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Short descriptions of individual projects in the SFB

Title: Coordination and Service Project
Principal investigators: U. Langer and B. Buchberger

This coordination and service project is designed to provide the coherence of the SFB, give organizational support, and provide necessary computing power. The tasks of integrating graphical and parallel computing are currently assigned to this project.

Title: Solving and Proving in General Domains
Principal investigator: B. Buchberger

The goal of this project is to design and implement an automatic theorem prover in natural deduction style, for the use of the working mathematician. This prover will be an interactive tool both for presentation of mathematical knowledge and deleloping mathematical knowledge in the form of theorems and their (interactive) proofs and algorithms and their behavior.

Title: Proving and Solving over the Reals
Principal investigators: B. Buchberger and J. Schicho

The objective is to develop mathematical theories, algorithms, and software libraries/packages for efficiently proving/solving real algebraic constraints (quantified boolean expressions of polynomial equations/inequalities over real numbers) of moderate sizes.

Title: Symbolic-Numerical Computation on Algebraic Curves and Surfaces
Principal investigator: F. Winkler

Algebraic curves and surfaces play an essential rôle in modeling physical and virtual objects. The main goal of this project is the improvement and/or perfection of existing methods and the derivation of new methods for designing, manipulating, and visualizing algebraic curves and surfaces.

Title: Symbolic Summation and Combinatorial Identities
Principal investigator: P. Paule

The algorithmic problem of symbolic summation can be viewed as a discrete analogue of the well-known problem of symbolic integration. Typical applications for symbolic summation algorithms are combinatorial identities. The main objective of this project is research in algorithms design for symbolic summation and holonomic functions.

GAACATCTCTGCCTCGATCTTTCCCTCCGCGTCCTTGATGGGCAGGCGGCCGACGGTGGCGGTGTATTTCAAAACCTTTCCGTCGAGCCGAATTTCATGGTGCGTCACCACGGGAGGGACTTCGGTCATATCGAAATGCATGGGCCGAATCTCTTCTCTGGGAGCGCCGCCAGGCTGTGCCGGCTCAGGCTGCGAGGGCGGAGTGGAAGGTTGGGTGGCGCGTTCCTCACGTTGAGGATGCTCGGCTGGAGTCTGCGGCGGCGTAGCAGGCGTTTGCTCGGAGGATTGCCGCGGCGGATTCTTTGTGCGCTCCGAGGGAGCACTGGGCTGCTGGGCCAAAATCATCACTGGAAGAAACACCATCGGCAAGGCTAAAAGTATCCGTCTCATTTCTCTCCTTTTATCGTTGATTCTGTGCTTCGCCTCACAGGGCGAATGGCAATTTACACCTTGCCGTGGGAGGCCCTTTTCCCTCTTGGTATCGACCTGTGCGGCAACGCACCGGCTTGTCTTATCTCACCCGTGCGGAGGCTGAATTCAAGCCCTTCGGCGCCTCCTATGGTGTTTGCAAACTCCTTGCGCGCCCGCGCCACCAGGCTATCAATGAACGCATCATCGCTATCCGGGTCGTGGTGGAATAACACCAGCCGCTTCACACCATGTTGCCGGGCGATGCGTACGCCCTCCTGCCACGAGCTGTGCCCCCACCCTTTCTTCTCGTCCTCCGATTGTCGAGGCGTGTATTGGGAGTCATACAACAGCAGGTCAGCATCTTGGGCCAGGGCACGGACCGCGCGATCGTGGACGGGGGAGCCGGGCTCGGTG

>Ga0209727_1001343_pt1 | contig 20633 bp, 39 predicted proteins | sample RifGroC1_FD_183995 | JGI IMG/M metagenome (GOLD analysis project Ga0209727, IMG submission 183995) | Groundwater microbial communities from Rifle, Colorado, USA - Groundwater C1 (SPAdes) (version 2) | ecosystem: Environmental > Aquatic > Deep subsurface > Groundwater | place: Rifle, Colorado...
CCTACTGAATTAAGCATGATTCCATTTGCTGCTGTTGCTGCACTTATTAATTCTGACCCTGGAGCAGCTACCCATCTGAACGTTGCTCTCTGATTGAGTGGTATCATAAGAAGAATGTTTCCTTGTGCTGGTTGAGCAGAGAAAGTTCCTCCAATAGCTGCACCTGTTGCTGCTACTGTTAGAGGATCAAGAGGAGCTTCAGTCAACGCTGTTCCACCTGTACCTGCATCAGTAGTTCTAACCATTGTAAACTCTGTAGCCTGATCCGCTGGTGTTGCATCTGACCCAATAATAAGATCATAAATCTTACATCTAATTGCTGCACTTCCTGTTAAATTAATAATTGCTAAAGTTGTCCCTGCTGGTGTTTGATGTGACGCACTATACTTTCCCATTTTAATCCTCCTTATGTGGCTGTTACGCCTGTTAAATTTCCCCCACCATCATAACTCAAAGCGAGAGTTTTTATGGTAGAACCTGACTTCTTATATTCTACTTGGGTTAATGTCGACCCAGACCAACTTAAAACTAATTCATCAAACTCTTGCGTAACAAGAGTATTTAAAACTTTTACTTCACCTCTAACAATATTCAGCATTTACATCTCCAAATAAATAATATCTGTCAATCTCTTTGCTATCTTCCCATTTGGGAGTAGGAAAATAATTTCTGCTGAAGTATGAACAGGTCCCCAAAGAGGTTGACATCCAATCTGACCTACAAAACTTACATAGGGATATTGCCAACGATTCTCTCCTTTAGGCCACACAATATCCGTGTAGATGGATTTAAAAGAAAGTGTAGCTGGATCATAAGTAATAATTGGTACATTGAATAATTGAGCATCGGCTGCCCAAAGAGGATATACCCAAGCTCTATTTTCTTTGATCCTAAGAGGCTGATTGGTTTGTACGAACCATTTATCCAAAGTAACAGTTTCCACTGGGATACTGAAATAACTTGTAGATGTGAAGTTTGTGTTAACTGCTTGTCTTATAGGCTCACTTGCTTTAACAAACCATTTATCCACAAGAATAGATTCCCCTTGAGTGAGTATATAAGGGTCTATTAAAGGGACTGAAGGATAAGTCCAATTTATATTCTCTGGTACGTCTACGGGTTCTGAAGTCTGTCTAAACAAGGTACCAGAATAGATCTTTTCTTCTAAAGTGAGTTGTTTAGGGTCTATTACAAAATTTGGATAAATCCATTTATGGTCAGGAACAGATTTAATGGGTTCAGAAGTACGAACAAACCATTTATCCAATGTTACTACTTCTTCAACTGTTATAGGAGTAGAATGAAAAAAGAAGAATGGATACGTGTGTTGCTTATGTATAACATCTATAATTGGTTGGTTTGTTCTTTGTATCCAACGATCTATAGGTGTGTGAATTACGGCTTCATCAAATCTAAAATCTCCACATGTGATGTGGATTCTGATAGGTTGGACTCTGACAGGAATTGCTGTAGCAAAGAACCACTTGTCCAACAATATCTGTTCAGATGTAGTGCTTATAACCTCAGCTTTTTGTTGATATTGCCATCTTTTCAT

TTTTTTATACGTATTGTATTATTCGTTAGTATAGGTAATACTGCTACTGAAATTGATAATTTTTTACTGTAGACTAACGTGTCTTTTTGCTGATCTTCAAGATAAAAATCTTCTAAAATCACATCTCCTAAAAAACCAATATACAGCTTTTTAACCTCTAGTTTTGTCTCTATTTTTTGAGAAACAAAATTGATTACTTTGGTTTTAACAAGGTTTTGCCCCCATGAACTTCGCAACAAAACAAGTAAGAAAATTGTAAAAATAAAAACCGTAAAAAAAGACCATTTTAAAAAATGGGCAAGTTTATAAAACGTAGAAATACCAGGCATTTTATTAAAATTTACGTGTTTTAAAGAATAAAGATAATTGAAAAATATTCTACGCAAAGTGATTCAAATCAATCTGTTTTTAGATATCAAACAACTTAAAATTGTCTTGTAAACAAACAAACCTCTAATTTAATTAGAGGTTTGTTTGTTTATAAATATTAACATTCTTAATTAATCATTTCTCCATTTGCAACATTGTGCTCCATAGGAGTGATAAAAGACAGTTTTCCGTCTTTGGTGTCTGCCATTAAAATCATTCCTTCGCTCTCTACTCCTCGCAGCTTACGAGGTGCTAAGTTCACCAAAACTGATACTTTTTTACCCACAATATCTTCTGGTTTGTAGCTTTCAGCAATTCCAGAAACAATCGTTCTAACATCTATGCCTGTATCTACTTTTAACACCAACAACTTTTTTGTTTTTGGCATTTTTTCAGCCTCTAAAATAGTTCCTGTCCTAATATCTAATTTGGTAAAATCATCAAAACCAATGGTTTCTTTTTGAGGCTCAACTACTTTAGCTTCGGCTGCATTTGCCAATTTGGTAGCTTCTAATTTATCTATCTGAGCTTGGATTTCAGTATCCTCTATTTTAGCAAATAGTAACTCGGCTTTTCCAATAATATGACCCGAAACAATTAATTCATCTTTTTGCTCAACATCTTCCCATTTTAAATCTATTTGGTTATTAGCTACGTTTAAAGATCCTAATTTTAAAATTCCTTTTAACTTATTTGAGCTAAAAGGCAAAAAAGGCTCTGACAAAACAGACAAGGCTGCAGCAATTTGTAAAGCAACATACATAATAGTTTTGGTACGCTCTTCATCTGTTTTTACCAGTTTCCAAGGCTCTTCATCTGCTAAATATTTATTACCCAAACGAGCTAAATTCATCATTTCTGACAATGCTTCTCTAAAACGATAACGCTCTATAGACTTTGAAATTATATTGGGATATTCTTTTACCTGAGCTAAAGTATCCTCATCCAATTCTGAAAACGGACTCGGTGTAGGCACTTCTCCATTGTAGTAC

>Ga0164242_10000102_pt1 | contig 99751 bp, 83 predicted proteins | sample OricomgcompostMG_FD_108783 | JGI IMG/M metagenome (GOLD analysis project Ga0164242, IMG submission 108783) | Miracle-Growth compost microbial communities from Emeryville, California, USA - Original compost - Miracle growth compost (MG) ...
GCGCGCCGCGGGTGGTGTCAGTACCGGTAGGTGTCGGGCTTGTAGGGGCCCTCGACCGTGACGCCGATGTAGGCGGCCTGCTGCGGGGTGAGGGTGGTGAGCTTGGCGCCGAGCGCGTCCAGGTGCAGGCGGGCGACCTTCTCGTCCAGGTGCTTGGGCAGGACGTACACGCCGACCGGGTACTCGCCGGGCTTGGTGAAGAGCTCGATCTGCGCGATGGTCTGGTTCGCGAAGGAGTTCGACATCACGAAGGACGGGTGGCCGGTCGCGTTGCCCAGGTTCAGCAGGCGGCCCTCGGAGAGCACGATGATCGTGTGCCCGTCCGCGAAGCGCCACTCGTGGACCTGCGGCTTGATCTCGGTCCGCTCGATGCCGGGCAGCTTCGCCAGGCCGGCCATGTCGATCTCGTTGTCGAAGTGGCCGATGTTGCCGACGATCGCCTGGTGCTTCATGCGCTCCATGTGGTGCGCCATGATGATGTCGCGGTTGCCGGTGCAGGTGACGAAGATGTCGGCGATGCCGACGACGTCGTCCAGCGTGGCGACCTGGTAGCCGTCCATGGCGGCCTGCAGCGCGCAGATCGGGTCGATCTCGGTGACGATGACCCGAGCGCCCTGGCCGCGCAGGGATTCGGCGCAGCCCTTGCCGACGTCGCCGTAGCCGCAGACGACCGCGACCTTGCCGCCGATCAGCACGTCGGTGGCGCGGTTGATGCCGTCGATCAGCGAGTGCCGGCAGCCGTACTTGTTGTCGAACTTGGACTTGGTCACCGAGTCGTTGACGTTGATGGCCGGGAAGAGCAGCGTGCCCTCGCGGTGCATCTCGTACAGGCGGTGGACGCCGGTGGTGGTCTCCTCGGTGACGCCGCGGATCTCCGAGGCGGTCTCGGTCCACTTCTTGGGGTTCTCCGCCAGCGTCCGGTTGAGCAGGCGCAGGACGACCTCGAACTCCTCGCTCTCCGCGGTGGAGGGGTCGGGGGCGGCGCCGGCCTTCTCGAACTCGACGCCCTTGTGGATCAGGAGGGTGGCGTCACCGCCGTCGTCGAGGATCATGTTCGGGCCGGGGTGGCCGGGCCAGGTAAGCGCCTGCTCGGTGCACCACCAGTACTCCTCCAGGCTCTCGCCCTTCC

Title: Coupled Field Problems: Advanced Numerical Methods and Applications to Nonlinear Magnetomechanical Systems
Principal investigators: U. Langer and R. Lerch

The modeling of complex electromechanical systems often leads to coupled field problems involving the interaction of different systems of nonlinear partial differential equations in complicated 3D geometries. The complexity of these systems requires the development of efficient simulation tools working on powerful workstations as well as on workstation clusters and parallel computers.

Title: Large Scale Inverse Problems
Principal investigator: H.W. Engl

Inverse problems are concerned with determining causes for a desired or an observed effect. The mathematical formulation of inverse problems usually leads to ill-posed problems which have to be treated by so-called regularization methods. The major aim of this project is to develop theory-based methods for the optimal coupling between regularization methods and direct solvers for (mainly nonlinear) inverse problems.

Title: Hierarchical Methods for Simulation and Optimal Design with Applications to Magnetic Field Problems
Principal investigators: U. Langer and E. Lindner

The subject of this project is the development, analysis, and implementation of numerically efficient algorithms for solving optimal design problems arising, e.g., in magnetostatics. The project aims at a unified treatment of direct simulation and optimization based on hierarchical methods.

Title: Estimation of Discontinuous Parameters in Differential Equations
Principal investigators: O. Scherzer and H.W. Engl

In many practical problems governed by differential equations one in principle knows the type of equation but not the explicit values or forms of the parameters. Regularization techniques have to be applied to solve such problems. It is the aim of this project to develop new regularization methods and their efficient numerical realization in the case of parameters with singularities.

next up previous contents
Next: News from the CAME Up: A New Research Initiative Previous: Scientific goals of the